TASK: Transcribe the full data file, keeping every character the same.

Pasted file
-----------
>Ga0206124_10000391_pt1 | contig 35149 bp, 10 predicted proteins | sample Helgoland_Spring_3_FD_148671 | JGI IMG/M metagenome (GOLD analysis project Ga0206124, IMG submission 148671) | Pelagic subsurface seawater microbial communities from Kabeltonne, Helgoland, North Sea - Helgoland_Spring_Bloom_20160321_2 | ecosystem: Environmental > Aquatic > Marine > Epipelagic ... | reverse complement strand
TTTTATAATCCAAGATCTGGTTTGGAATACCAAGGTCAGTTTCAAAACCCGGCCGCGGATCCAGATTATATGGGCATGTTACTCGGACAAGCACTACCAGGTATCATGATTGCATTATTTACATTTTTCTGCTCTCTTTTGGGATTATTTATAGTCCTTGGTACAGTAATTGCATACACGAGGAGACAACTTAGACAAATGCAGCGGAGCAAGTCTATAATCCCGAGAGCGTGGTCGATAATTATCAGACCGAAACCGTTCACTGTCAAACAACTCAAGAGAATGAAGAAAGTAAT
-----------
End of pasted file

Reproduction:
>Ga0206124_10000391_pt1 | contig 35149 bp, 10 predicted proteins | sample Helgoland_Spring_3_FD_148671 | JGI IMG/M metagenome (GOLD analysis project Ga0206124, IMG submission 148671) | Pelagic subsurface seawater microbial communities from Kabeltonne, Helgoland, North Sea - Helgoland_Spring_Bloom_20160321_2 | ecosystem: Environmental > Aquatic > Marine > Epipelagic ... | reverse complement strand
TTTTATAATCCAAGATCTGGTTTGGAATACCAAGGTCAGTTTCAAAACCCGGCCGCGGATCCAGATTATATGGGCATGTTACTCGGACAAGCACTACCAGGTATCATGATTGCATTATTTACATTTTTCTGCTCTCTTTTGGGATTATTTATAGTCCTTGGTACAGTAATTGCATACACGAGGAGACAACTTAGACAAATGCAGCGGAGCAAGTCTATAATCCCGAGAGCGTGGTCGATAATTATCAGACCGAAACCGTTCACTGTCAAACAACTCAAGAGAATGAAGAAAGTAAT